Determining the Basis of Inherited Property
Presented by Tim Weller
The basis of property inherited upon death is traditionally known as the fair market value (FMV) on the date of the owner’s death. You may also hear the term “stepped-up basis.” Often, an asset may have increased in value since the decedent purchased it, and the beneficiary can benefit from a tax-free increase (i.e., step-up) in value.
Although there are exceptions—and you should always seek help from your tax advisor—the following fundamental principles offer a good starting point for determining the basis of inherited property.
The basis of the inherited stock is the FMV on the decedent’s date of death or on an alternate valuation date (e.g., six months from the date of death) if chosen by the decedent’s executor. A beneficiary’s basis may be stepped up or down, depending on whether the stock appreciated or depreciated in the decedent’s hands. If the beneficiary later sells the stock, any gain will be treated as a long-term capital gain, regardless of how long the beneficiary actually held the stock prior to sale.
This rule does not apply to property inherited from a decedent if you or your spouse gave that property to the decedent within one year before his or her death. In such cases, the basis of the property is the decedent’s adjusted basis immediately before death, rather than the FMV.
Surviving Spousal Joint Tenant
Where the property is held by a husband and wife with rights of survivorship, one-half of the property is treated as belonging to the first spouse to die, without regard to either spouse’s contribution to the purchase price. Thus, the surviving spouse would receive a new basis in the deceased spouse’s 50 percent interest, while the basis of the surviving spouse’s 50 percent interest would remain the same.
Surviving Nonspousal Joint Tenant
The general rule is the entire value of the account is included in the deceased’s estate, and the surviving joint tenant receives a new basis on the total value of property. If the joint owner can prove each party’s personal contribution to the purchase price, however, only a prorated share will be included in the deceased’s estate. The basis of the property will be adjusted accordingly. For instance, if the deceased joint tenant contributed 60 percent of the purchase price, only that 60 percent interest would receive a new basis when transferred to the joint tenant. The joint tenant’s remaining 40 percent would retain the original basis of the purchased property.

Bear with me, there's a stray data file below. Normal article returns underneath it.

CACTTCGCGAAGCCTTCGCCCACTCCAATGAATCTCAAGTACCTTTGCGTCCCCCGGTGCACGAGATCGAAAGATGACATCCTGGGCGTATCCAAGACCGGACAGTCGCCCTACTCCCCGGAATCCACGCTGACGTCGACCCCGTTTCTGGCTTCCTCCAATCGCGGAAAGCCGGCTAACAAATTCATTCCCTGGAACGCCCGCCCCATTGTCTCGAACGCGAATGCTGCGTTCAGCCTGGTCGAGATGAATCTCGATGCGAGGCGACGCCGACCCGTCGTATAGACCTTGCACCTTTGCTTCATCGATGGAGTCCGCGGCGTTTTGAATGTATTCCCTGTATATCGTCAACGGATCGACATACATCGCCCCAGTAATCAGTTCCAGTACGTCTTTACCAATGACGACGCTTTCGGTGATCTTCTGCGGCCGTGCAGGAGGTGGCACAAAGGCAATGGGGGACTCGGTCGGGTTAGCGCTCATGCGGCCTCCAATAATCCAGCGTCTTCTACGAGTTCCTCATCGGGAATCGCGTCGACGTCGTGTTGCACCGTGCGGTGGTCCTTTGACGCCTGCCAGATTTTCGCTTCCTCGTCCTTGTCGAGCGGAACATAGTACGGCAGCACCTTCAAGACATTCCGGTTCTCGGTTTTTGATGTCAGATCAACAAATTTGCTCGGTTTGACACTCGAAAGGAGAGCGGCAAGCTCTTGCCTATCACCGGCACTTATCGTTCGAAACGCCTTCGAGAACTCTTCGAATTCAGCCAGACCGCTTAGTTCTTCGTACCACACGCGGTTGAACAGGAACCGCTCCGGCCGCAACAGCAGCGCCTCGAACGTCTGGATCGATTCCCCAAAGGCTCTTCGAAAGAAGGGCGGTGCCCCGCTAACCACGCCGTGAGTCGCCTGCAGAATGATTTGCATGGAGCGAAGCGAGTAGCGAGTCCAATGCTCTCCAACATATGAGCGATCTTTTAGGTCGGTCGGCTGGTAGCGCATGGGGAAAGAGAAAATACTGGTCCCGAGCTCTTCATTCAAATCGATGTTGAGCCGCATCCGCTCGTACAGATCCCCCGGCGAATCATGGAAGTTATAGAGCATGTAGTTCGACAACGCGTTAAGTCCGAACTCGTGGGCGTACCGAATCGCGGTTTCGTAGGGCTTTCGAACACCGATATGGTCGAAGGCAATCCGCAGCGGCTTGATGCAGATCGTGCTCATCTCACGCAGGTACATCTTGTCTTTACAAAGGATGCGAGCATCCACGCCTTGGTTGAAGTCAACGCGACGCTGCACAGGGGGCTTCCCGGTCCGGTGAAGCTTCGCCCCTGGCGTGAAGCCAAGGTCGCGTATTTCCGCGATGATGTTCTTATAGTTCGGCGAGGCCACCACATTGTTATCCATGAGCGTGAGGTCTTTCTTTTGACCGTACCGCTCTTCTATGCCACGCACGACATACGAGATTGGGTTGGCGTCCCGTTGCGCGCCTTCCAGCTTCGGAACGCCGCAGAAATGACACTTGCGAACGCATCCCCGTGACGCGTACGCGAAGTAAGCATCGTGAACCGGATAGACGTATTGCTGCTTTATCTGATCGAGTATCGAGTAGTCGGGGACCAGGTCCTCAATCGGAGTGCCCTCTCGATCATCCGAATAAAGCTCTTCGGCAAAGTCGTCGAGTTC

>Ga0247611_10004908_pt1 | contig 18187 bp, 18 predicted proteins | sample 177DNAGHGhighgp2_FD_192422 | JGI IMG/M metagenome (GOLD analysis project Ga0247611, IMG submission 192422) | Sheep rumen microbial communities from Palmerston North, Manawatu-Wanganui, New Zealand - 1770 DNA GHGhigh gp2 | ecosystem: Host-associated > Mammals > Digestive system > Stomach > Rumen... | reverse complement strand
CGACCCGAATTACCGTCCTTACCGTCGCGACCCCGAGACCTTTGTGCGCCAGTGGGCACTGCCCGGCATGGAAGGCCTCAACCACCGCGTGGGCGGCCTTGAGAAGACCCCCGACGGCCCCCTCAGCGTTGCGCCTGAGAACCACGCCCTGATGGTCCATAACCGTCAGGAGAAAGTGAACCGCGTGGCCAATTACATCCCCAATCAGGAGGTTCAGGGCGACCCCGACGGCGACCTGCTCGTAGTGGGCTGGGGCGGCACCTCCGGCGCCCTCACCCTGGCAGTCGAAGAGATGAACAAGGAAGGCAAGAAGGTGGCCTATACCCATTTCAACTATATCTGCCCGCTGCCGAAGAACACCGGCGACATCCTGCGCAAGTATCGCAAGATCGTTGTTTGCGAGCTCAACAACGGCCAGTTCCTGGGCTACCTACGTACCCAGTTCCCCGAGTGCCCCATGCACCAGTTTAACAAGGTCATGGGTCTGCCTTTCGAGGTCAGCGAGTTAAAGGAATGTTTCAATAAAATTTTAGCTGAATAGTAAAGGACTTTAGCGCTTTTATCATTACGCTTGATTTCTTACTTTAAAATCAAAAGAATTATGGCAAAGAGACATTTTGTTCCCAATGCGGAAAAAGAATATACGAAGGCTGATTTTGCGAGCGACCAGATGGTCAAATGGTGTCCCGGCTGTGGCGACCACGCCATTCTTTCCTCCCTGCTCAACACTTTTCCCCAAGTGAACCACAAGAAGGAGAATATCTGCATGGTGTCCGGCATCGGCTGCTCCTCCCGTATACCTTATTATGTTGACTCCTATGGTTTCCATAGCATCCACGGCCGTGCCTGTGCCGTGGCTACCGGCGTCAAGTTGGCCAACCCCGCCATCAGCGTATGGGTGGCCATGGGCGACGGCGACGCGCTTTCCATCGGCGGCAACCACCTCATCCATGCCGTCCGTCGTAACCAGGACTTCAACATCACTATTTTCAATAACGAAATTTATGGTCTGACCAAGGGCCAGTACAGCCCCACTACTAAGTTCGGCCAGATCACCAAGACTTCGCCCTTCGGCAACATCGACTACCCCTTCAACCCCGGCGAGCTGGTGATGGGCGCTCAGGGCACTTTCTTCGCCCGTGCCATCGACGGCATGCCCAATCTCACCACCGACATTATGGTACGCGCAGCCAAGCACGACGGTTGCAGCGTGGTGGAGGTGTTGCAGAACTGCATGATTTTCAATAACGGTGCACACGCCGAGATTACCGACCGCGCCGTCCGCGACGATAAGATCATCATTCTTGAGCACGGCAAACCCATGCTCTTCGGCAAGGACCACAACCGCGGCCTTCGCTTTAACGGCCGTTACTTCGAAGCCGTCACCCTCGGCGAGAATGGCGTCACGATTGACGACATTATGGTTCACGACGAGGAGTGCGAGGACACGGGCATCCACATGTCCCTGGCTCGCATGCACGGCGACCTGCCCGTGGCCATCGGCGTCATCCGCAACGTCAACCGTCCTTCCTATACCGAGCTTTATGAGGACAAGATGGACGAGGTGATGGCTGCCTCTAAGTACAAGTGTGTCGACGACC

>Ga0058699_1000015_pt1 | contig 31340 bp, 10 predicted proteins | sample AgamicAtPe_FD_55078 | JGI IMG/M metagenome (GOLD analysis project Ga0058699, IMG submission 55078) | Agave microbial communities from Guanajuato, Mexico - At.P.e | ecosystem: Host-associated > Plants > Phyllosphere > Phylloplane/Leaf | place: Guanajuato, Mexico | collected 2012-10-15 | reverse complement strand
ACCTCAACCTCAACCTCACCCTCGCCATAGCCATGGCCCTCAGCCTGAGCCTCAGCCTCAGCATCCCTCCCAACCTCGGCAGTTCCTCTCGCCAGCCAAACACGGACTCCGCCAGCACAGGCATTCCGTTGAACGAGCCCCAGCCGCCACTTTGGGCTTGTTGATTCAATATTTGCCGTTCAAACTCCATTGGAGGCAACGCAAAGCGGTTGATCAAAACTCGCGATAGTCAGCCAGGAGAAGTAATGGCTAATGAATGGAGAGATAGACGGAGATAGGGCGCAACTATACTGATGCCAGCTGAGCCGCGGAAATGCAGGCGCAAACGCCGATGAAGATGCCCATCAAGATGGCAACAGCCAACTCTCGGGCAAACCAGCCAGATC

If one-half of the value of property owned by a couple is includable, for federal estate tax purposes, in the gross estate of the first spouse to die, then both the decedent’s and the surviving spouse’s one-half interest in the community property would receive a new basis equal to the property’s FMV on the decedent’s date of death (or on an alternate valuation date).
The one exception to this rule involves separate property that has been converted to community property. If the conversion occurred less than one year before the death of the first spouse, and that spouse didn’t originally own the property, then there would be no step-up in basis of the decedent’s one-half interest if it passed back to the surviving spouse. The surviving spouse, however, would receive a step-up in basis of his or her one-half interest, as that interest was not received by gift from the deceased spouse.
Arizona, California, Idaho, Louisiana, Nevada, New Mexico, Texas, Washington, and (for some purposes) Wisconsin are community property states.
This material has been provided for general informational purposes only and does not constitute either tax or legal advice. Although we go to great lengths to make sure our information is accurate and useful, we recommend you consult a tax preparer, professional tax advisor, or lawyer.
Tim Weller is a financial professional with Weller Group LLC at 6206 Slocum Road, Ontario, NY 14519. He offers securities as a Registered Representative of Commonwealth Financial Network®, Member FINRA/SIPC. He can be reached at 315-524-8000 or at firstname.lastname@example.org.
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